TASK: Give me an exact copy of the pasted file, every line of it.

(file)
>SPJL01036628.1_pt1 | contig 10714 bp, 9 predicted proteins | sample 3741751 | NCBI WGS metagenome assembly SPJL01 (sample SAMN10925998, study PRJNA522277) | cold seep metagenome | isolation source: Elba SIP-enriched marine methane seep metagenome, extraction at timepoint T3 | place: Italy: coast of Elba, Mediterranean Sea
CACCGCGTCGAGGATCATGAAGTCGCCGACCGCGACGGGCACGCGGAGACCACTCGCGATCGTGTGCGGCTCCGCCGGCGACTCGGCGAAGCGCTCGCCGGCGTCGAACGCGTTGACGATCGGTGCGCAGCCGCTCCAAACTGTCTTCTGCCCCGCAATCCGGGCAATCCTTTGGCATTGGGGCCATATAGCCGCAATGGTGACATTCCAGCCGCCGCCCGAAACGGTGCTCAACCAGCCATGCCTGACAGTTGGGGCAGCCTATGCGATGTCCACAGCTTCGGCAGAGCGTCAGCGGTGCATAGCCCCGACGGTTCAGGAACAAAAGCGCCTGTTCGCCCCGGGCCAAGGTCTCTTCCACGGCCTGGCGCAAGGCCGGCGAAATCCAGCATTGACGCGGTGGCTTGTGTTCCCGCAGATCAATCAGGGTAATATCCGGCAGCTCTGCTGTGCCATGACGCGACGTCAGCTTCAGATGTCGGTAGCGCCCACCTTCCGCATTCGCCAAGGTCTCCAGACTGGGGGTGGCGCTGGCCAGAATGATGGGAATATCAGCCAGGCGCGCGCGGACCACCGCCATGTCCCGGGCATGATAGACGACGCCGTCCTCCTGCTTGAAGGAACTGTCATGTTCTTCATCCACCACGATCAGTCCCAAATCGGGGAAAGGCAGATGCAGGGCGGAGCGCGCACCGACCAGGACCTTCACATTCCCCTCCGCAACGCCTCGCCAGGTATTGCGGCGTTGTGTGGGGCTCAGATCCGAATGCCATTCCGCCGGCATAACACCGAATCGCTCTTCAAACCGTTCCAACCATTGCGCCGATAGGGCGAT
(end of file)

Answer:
>SPJL01036628.1_pt1 | contig 10714 bp, 9 predicted proteins | sample 3741751 | NCBI WGS metagenome assembly SPJL01 (sample SAMN10925998, study PRJNA522277) | cold seep metagenome | isolation source: Elba SIP-enriched marine methane seep metagenome, extraction at timepoint T3 | place: Italy: coast of Elba, Mediterranean Sea
CACCGCGTCGAGGATCATGAAGTCGCCGACCGCGACGGGCACGCGGAGACCACTCGCGATCGTGTGCGGCTCCGCCGGCGACTCGGCGAAGCGCTCGCCGGCGTCGAACGCGTTGACGATCGGTGCGCAGCCGCTCCAAACTGTCTTCTGCCCCGCAATCCGGGCAATCCTTTGGCATTGGGGCCATATAGCCGCAATGGTGACATTCCAGCCGCCGCCCGAAACGGTGCTCAACCAGCCATGCCTGACAGTTGGGGCAGCCTATGCGATGTCCACAGCTTCGGCAGAGCGTCAGCGGTGCATAGCCCCGACGGTTCAGGAACAAAAGCGCCTGTTCGCCCCGGGCCAAGGTCTCTTCCACGGCCTGGCGCAAGGCCGGCGAAATCCAGCATTGACGCGGTGGCTTGTGTTCCCGCAGATCAATCAGGGTAATATCCGGCAGCTCTGCTGTGCCATGACGCGACGTCAGCTTCAGATGTCGGTAGCGCCCACCTTCCGCATTCGCCAAGGTCTCCAGACTGGGGGTGGCGCTGGCCAGAATGATGGGAATATCAGCCAGGCGCGCGCGGACCACCGCCATGTCCCGGGCATGATAGACGACGCCGTCCTCCTGCTTGAAGGAACTGTCATGTTCTTCATCCACCACGATCAGTCCCAAATCGGGGAAAGGCAGATGCAGGGCGGAGCGCGCACCGACCAGGACCTTCACATTCCCCTCCGCAACGCCTCGCCAGGTATTGCGGCGTTGTGTGGGGCTCAGATCCGAATGCCATTCCGCCGGCATAACACCGAATCGCTCTTCAAACCGTTCCAACCATTGCGCCGATAGGGCGAT